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Philippines takes extreme measures, as Kuwait continues to mismanage workers’ rights

On February 15, 2018
The Philippines’ blanket ban might lead to more irregular migration, but the country has few options available as Kuwait fails its large migrant workforce.

On January 20, as passengers deplaned from a Manila to Kuwait city flight, about 35 domestic workers headed to a cordoned off space next to the visa- issuing area. They were the last of a few hundred Filipinos who managed to get to Kuwait. Just a day earlier, the Philippines announced that it would stop processing overseas employment certificates (OEC) to citizens traveling to Kuwait. The ban was not limited to domestic workers, as previous work bans have been, but extended to all Filipino overseas workers across all sectors.

Only those with previous work experience and already in possession of an OEC are able to either take new jobs or return to their old ones in Kuwait.

The Philippines has been lobbying for better treatment and protection for its workers as a slew of abuses against overseas Filipinos has been reported over the last couple of years. According to sources at the Philippines embassy in Kuwait, the number of distressed workers at its informal ‘shelter’ reached over 500 in 2017. More Filipina women escaping abusive conditions have also been housed at the shelter run by the Kuwaiti government.

The discovery of  29-year-old Joanna Demafelis’s body in a freezer was the last straw, drawing extreme denouncement by the Philippines.

The Philippines also announced that over 10,000 of its citizens in distress would be repatriated at the government's cost.

According to media reports, President Rodrigo Duterte has alleged that Arab employers routinely rape their Filipina workers, forcing them to work 21 hours each day and feeding them scraps. "Is there something wrong with your culture? Is there something wrong with your values?"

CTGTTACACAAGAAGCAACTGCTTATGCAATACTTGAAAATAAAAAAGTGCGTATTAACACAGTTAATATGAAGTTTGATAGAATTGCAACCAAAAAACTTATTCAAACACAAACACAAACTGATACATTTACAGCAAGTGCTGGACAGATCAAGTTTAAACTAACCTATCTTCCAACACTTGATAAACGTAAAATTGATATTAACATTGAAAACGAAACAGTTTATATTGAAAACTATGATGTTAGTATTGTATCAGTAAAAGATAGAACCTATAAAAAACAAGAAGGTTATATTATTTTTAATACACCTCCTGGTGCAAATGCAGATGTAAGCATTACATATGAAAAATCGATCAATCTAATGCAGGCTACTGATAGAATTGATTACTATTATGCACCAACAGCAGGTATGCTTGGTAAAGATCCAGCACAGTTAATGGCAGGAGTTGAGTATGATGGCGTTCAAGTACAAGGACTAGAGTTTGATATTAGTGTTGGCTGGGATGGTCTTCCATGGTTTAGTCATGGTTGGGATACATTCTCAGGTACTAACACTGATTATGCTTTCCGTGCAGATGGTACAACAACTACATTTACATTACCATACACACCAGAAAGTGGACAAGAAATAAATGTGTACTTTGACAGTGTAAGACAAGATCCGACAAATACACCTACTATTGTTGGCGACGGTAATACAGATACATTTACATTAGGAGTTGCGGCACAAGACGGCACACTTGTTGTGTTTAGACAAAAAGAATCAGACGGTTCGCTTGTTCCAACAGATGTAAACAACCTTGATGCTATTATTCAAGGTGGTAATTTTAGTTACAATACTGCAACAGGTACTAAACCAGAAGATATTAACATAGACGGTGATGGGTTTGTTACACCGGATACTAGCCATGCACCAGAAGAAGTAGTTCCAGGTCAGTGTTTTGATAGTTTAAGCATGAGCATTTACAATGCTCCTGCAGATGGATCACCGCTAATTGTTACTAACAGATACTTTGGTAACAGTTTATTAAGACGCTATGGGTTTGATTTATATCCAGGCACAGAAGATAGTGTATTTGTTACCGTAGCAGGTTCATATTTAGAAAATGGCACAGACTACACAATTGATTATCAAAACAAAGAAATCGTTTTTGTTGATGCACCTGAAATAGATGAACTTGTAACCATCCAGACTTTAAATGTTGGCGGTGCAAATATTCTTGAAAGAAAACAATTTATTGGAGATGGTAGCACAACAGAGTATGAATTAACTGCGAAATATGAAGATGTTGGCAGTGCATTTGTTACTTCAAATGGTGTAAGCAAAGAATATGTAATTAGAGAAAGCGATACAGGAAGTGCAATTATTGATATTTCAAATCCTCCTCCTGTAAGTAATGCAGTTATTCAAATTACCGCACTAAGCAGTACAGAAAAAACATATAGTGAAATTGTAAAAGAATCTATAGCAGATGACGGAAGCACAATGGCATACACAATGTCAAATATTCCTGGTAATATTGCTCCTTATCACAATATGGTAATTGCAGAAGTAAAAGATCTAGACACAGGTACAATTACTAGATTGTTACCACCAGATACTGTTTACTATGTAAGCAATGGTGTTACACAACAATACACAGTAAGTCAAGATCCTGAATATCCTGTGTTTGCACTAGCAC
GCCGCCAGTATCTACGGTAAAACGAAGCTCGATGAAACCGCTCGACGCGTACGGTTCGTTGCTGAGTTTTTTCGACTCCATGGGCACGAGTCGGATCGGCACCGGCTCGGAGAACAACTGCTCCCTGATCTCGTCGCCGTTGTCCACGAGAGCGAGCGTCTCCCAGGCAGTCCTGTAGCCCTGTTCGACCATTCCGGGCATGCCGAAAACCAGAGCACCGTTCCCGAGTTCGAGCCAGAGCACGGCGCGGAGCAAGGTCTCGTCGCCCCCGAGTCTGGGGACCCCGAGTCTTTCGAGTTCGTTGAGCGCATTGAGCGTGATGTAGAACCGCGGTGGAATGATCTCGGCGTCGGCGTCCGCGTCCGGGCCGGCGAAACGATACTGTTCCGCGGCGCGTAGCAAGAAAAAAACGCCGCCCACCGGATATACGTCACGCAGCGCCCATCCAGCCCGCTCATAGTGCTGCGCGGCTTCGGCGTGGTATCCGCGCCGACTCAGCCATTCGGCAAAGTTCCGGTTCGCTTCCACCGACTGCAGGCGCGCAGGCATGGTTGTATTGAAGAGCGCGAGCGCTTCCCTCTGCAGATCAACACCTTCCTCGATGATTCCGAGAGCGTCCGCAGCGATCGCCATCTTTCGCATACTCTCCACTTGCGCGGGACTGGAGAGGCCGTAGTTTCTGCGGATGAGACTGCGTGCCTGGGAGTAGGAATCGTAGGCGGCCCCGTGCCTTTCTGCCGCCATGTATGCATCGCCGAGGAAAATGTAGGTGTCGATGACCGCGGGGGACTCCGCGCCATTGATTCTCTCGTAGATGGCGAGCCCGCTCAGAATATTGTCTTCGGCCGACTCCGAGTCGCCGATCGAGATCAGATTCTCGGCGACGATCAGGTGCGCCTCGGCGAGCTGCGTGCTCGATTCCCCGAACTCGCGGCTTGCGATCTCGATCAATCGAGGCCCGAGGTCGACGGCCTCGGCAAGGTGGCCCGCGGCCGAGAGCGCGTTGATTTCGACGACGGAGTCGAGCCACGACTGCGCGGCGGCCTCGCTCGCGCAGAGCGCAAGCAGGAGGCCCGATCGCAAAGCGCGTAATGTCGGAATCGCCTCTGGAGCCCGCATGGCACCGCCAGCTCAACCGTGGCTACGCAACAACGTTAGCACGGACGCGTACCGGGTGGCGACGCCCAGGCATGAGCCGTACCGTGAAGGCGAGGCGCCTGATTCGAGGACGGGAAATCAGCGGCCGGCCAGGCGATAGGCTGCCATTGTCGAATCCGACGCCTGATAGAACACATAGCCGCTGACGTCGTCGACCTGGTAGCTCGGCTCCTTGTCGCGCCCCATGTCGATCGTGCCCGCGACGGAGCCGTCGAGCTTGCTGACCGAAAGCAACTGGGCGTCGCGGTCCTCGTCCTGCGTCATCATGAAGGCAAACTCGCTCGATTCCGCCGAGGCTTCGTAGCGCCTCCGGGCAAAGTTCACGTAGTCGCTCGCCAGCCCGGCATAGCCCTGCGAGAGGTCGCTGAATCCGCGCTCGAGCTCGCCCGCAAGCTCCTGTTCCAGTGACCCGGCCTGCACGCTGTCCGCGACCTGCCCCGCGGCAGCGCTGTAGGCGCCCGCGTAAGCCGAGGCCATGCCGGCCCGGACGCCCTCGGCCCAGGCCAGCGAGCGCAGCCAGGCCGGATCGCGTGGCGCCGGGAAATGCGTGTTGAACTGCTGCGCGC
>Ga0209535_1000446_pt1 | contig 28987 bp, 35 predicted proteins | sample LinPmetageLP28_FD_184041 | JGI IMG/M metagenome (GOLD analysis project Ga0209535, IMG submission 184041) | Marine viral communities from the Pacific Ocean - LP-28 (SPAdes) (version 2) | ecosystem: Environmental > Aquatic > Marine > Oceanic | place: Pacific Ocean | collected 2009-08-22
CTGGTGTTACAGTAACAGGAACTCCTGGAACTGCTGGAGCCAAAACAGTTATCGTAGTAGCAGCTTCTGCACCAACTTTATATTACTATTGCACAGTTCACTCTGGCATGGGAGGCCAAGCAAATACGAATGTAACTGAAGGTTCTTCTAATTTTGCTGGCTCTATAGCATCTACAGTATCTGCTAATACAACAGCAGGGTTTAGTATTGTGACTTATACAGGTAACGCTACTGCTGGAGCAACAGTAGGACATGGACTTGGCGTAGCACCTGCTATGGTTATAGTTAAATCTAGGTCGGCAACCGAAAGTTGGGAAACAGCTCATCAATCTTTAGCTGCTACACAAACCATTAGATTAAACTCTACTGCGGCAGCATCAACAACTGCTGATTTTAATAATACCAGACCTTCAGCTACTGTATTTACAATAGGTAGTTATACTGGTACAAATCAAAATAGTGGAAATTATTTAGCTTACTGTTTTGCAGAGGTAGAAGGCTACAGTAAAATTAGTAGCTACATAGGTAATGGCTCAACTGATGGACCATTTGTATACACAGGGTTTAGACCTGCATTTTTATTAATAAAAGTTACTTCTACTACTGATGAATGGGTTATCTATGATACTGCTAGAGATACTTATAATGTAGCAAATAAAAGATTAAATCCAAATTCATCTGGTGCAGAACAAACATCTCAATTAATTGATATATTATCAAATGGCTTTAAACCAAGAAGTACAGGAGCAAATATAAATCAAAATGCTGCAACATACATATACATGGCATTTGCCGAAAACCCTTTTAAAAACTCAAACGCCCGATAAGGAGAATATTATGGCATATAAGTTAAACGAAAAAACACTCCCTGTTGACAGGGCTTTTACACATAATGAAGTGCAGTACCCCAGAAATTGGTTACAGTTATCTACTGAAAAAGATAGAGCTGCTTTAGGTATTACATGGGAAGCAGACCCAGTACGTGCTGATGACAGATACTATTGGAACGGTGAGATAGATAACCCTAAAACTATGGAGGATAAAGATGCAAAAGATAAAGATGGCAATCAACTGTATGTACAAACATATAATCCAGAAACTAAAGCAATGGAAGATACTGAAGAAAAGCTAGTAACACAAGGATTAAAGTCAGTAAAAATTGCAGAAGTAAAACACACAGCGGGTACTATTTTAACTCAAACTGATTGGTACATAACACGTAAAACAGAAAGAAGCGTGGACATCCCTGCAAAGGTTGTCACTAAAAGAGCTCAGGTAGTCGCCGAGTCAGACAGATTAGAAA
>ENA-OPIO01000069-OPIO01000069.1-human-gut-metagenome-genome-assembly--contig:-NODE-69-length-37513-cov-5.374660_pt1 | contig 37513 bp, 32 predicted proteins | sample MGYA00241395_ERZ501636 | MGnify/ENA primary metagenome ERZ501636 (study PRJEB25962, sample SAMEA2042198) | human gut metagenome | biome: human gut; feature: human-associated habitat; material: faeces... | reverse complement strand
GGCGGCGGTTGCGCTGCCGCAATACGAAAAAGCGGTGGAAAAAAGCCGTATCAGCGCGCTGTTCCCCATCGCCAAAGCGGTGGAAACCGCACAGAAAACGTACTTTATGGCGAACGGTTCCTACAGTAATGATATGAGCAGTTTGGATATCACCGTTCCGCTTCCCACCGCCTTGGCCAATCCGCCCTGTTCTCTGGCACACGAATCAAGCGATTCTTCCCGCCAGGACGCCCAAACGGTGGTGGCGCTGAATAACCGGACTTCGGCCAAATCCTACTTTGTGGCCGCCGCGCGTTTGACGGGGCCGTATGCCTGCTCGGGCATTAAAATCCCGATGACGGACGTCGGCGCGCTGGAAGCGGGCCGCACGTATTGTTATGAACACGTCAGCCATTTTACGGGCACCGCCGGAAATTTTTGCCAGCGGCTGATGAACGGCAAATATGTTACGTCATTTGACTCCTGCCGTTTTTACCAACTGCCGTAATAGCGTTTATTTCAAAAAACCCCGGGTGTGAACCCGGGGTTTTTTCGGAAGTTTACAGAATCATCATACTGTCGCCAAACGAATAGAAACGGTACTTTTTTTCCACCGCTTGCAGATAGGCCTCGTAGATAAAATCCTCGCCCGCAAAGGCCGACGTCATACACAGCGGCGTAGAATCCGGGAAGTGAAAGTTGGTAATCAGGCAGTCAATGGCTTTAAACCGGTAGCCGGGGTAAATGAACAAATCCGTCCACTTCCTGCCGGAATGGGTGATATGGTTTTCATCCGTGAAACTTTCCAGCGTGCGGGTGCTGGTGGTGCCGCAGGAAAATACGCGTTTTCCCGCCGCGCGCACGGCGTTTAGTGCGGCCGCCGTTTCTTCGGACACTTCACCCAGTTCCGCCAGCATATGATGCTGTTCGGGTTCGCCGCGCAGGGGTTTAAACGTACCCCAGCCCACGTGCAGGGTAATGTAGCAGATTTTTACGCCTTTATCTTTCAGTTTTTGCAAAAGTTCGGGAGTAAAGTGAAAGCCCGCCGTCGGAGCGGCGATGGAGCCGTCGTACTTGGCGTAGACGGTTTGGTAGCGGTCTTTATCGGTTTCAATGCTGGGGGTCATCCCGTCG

Kuwait has not taken kindly to the ban or the President's  comments. Over 250,000 Filipinos work in the emirate, predominantly in domestic work and service and retail sectors.

Kuwait's Foreign Minister Sheikh Sabah Khaled Al-Sabah has said, “This escalation will not serve the relationship between Kuwait and the Philippines. We condemn the statements of the Philippine president, especially since we are in contact with the Philippines at the highest level to fully explain the state of the Filipino workforce in Kuwait.”

While Philippines’ indignation is well-placed, a ban may not serve workers well. During a visit to recruitment agencies and government offices in Manila following the ban's implementation, saw scores of Filipino workers waiting to fly to Kuwait. These were workers who had completed all formalities and were awaiting the final ‘fit to fly’ clearance.

While the workers were aware of the ban, they were determined to travel nevertheless and hoped that either the official ban is lifted, or that they would find alternative travel methods.

Past reporting indicates that bans of this nature only work to encourage irregular migration, which places the workers at a greater risk.

However, given the dire straits of lower income migrant workers in Kuwait, and the Kuwaiti government’s ineffective handling of the situation, there seem to be limited alternatives.

Even as the Kuwait-Philippines deadlock escalates, tens of thousands of workers are seeking clearance in Kuwait’s ongoing amnesty. As with Saudi's similar campaign, this amnesty seems to serve to ‘rid’ Kuwait of stranded workers instead of resolving the issue in any systemic fashion, or in any form that would provide some justice to workers.